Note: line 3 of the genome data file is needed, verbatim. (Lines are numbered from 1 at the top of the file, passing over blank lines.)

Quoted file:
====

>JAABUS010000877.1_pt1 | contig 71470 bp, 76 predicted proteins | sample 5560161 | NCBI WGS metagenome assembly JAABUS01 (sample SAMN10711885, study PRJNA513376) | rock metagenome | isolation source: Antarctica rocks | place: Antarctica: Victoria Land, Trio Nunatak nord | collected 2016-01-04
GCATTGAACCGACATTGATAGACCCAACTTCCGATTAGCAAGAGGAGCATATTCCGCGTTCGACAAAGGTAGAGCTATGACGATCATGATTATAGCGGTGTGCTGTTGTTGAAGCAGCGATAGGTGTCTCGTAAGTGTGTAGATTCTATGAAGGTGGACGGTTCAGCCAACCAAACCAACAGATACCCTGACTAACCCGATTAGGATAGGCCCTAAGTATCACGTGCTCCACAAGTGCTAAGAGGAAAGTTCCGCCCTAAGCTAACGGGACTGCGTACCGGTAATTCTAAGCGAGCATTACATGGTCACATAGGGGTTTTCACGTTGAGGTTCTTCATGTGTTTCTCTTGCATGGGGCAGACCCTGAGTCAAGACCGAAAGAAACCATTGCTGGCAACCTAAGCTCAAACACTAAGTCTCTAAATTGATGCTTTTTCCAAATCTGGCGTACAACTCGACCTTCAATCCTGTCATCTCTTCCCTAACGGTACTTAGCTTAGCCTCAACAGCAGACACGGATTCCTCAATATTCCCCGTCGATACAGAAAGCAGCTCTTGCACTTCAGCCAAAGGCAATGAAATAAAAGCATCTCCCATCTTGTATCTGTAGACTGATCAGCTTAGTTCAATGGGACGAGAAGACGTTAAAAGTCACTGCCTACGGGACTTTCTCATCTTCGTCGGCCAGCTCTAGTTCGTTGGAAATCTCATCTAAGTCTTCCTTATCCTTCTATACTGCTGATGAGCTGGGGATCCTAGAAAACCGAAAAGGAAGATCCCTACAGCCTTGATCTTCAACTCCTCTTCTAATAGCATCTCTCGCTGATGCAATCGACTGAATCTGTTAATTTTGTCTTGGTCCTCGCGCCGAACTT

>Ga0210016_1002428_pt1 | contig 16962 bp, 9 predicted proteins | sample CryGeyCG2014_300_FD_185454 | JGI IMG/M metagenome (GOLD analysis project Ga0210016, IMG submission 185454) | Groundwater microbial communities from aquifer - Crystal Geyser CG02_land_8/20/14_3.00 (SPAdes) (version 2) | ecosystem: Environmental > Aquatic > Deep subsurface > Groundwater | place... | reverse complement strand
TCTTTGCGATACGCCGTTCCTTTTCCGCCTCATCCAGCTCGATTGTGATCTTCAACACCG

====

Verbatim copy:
>Ga0210016_1002428_pt1 | contig 16962 bp, 9 predicted proteins | sample CryGeyCG2014_300_FD_185454 | JGI IMG/M metagenome (GOLD analysis project Ga0210016, IMG submission 185454) | Groundwater microbial communities from aquifer - Crystal Geyser CG02_land_8/20/14_3.00 (SPAdes) (version 2) | ecosystem: Environmental > Aquatic > Deep subsurface > Groundwater | place... | reverse complement strand